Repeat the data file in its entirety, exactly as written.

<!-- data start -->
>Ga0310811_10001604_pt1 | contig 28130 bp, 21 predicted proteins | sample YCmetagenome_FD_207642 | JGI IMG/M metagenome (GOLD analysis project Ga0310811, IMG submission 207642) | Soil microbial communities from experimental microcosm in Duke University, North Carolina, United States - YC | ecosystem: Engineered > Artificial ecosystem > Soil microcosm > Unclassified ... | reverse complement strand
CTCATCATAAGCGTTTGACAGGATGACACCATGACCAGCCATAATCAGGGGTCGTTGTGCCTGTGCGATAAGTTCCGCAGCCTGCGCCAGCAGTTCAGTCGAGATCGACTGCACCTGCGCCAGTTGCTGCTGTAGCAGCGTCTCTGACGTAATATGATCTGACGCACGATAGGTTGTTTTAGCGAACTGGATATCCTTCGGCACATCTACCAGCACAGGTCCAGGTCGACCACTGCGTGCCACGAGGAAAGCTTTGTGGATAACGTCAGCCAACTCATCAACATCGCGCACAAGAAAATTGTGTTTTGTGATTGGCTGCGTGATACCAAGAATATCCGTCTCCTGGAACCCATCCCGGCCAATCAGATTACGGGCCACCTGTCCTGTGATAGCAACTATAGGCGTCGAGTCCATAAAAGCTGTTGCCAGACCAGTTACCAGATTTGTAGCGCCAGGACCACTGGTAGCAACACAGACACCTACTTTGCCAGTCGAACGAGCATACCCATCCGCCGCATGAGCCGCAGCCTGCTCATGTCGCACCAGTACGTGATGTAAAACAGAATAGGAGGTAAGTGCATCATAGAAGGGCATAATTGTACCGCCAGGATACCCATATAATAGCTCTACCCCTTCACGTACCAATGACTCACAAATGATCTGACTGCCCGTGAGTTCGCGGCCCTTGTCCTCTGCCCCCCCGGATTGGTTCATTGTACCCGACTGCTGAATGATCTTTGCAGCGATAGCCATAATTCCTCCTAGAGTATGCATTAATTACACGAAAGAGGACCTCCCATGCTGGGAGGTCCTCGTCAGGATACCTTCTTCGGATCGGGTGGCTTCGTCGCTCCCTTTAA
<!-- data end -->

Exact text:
>Ga0310811_10001604_pt1 | contig 28130 bp, 21 predicted proteins | sample YCmetagenome_FD_207642 | JGI IMG/M metagenome (GOLD analysis project Ga0310811, IMG submission 207642) | Soil microbial communities from experimental microcosm in Duke University, North Carolina, United States - YC | ecosystem: Engineered > Artificial ecosystem > Soil microcosm > Unclassified ... | reverse complement strand
CTCATCATAAGCGTTTGACAGGATGACACCATGACCAGCCATAATCAGGGGTCGTTGTGCCTGTGCGATAAGTTCCGCAGCCTGCGCCAGCAGTTCAGTCGAGATCGACTGCACCTGCGCCAGTTGCTGCTGTAGCAGCGTCTCTGACGTAATATGATCTGACGCACGATAGGTTGTTTTAGCGAACTGGATATCCTTCGGCACATCTACCAGCACAGGTCCAGGTCGACCACTGCGTGCCACGAGGAAAGCTTTGTGGATAACGTCAGCCAACTCATCAACATCGCGCACAAGAAAATTGTGTTTTGTGATTGGCTGCGTGATACCAAGAATATCCGTCTCCTGGAACCCATCCCGGCCAATCAGATTACGGGCCACCTGTCCTGTGATAGCAACTATAGGCGTCGAGTCCATAAAAGCTGTTGCCAGACCAGTTACCAGATTTGTAGCGCCAGGACCACTGGTAGCAACACAGACACCTACTTTGCCAGTCGAACGAGCATACCCATCCGCCGCATGAGCCGCAGCCTGCTCATGTCGCACCAGTACGTGATGTAAAACAGAATAGGAGGTAAGTGCATCATAGAAGGGCATAATTGTACCGCCAGGATACCCATATAATAGCTCTACCCCTTCACGTACCAATGACTCACAAATGATCTGACTGCCCGTGAGTTCGCGGCCCTTGTCCTCTGCCCCCCCGGATTGGTTCATTGTACCCGACTGCTGAATGATCTTTGCAGCGATAGCCATAATTCCTCCTAGAGTATGCATTAATTACACGAAAGAGGACCTCCCATGCTGGGAGGTCCTCGTCAGGATACCTTCTTCGGATCGGGTGGCTTCGTCGCTCCCTTTAA